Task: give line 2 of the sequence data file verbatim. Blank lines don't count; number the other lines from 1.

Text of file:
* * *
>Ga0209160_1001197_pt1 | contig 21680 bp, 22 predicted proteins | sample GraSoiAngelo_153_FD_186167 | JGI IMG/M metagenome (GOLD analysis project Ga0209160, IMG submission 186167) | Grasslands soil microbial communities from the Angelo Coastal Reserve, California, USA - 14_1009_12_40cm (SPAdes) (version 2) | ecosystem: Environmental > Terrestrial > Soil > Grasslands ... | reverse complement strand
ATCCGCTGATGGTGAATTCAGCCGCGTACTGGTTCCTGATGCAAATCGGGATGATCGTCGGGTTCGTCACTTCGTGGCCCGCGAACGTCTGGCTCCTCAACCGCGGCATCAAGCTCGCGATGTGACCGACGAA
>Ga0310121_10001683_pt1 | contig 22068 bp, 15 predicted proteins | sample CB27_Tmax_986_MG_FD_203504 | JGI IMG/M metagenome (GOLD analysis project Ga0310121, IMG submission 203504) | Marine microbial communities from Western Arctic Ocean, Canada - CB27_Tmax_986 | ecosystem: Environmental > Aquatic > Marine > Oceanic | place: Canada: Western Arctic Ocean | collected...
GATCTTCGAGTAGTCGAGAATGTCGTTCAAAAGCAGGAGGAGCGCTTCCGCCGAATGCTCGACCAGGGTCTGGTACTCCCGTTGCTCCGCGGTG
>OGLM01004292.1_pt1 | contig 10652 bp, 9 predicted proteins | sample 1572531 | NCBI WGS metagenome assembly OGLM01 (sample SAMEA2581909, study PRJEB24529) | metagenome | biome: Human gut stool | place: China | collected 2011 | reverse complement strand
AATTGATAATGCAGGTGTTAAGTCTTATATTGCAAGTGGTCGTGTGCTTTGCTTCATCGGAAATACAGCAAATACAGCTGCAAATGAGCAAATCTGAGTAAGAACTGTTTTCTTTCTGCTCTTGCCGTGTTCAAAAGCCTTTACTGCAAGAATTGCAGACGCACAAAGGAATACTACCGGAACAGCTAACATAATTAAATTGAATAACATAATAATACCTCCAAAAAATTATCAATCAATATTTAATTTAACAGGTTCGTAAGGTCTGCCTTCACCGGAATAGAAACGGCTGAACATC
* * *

ATCCGCTGATGGTGAATTCAGCCGCGTACTGGTTCCTGATGCAAATCGGGATGATCGTCGGGTTCGTCACTTCGTGGCCCGCGAACGTCTGGCTCCTCAACCGCGGCATCAAGCTCGCGATGTGACCGACGAA